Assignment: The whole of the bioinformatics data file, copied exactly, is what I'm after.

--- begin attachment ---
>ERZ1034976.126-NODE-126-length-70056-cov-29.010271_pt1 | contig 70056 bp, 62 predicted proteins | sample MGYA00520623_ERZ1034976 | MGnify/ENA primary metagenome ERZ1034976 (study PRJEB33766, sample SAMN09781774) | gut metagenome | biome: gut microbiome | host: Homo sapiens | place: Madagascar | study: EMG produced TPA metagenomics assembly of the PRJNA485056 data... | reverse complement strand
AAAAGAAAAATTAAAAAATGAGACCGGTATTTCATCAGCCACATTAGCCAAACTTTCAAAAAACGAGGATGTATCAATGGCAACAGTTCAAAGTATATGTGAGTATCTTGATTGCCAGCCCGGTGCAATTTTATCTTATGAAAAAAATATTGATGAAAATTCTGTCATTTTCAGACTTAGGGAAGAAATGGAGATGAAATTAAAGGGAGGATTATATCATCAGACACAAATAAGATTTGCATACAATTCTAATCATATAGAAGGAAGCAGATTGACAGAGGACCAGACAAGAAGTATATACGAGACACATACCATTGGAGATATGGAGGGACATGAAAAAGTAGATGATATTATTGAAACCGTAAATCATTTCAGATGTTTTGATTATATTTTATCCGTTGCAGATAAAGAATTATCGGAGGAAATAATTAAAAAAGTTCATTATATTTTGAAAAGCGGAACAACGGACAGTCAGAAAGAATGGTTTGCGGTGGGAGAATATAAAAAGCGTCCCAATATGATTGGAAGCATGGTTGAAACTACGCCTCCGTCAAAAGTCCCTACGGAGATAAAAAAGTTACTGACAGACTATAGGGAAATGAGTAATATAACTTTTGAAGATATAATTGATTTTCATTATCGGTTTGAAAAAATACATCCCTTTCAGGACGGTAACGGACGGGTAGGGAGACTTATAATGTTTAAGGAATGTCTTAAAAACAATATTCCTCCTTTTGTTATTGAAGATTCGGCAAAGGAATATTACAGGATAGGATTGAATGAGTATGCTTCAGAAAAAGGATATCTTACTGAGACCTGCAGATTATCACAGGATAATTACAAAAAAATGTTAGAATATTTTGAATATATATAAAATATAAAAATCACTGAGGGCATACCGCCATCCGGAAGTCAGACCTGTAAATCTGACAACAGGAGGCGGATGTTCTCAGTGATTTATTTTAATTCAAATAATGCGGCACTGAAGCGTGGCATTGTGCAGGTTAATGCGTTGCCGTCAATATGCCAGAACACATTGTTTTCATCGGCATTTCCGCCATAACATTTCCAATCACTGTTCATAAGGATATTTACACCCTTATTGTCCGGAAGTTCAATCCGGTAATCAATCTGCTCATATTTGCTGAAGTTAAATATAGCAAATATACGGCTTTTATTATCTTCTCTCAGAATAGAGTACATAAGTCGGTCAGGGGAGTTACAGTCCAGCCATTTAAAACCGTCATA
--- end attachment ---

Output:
>ERZ1034976.126-NODE-126-length-70056-cov-29.010271_pt1 | contig 70056 bp, 62 predicted proteins | sample MGYA00520623_ERZ1034976 | MGnify/ENA primary metagenome ERZ1034976 (study PRJEB33766, sample SAMN09781774) | gut metagenome | biome: gut microbiome | host: Homo sapiens | place: Madagascar | study: EMG produced TPA metagenomics assembly of the PRJNA485056 data... | reverse complement strand
AAAAGAAAAATTAAAAAATGAGACCGGTATTTCATCAGCCACATTAGCCAAACTTTCAAAAAACGAGGATGTATCAATGGCAACAGTTCAAAGTATATGTGAGTATCTTGATTGCCAGCCCGGTGCAATTTTATCTTATGAAAAAAATATTGATGAAAATTCTGTCATTTTCAGACTTAGGGAAGAAATGGAGATGAAATTAAAGGGAGGATTATATCATCAGACACAAATAAGATTTGCATACAATTCTAATCATATAGAAGGAAGCAGATTGACAGAGGACCAGACAAGAAGTATATACGAGACACATACCATTGGAGATATGGAGGGACATGAAAAAGTAGATGATATTATTGAAACCGTAAATCATTTCAGATGTTTTGATTATATTTTATCCGTTGCAGATAAAGAATTATCGGAGGAAATAATTAAAAAAGTTCATTATATTTTGAAAAGCGGAACAACGGACAGTCAGAAAGAATGGTTTGCGGTGGGAGAATATAAAAAGCGTCCCAATATGATTGGAAGCATGGTTGAAACTACGCCTCCGTCAAAAGTCCCTACGGAGATAAAAAAGTTACTGACAGACTATAGGGAAATGAGTAATATAACTTTTGAAGATATAATTGATTTTCATTATCGGTTTGAAAAAATACATCCCTTTCAGGACGGTAACGGACGGGTAGGGAGACTTATAATGTTTAAGGAATGTCTTAAAAACAATATTCCTCCTTTTGTTATTGAAGATTCGGCAAAGGAATATTACAGGATAGGATTGAATGAGTATGCTTCAGAAAAAGGATATCTTACTGAGACCTGCAGATTATCACAGGATAATTACAAAAAAATGTTAGAATATTTTGAATATATATAAAATATAAAAATCACTGAGGGCATACCGCCATCCGGAAGTCAGACCTGTAAATCTGACAACAGGAGGCGGATGTTCTCAGTGATTTATTTTAATTCAAATAATGCGGCACTGAAGCGTGGCATTGTGCAGGTTAATGCGTTGCCGTCAATATGCCAGAACACATTGTTTTCATCGGCATTTCCGCCATAACATTTCCAATCACTGTTCATAAGGATATTTACACCCTTATTGTCCGGAAGTTCAATCCGGTAATCAATCTGCTCATATTTGCTGAAGTTAAATATAGCAAATATACGGCTTTTATTATCTTCTCTCAGAATAGAGTACATAAGTCGGTCAGGGGAGTTACAGTCCAGCCATTTAAAACCGTCATA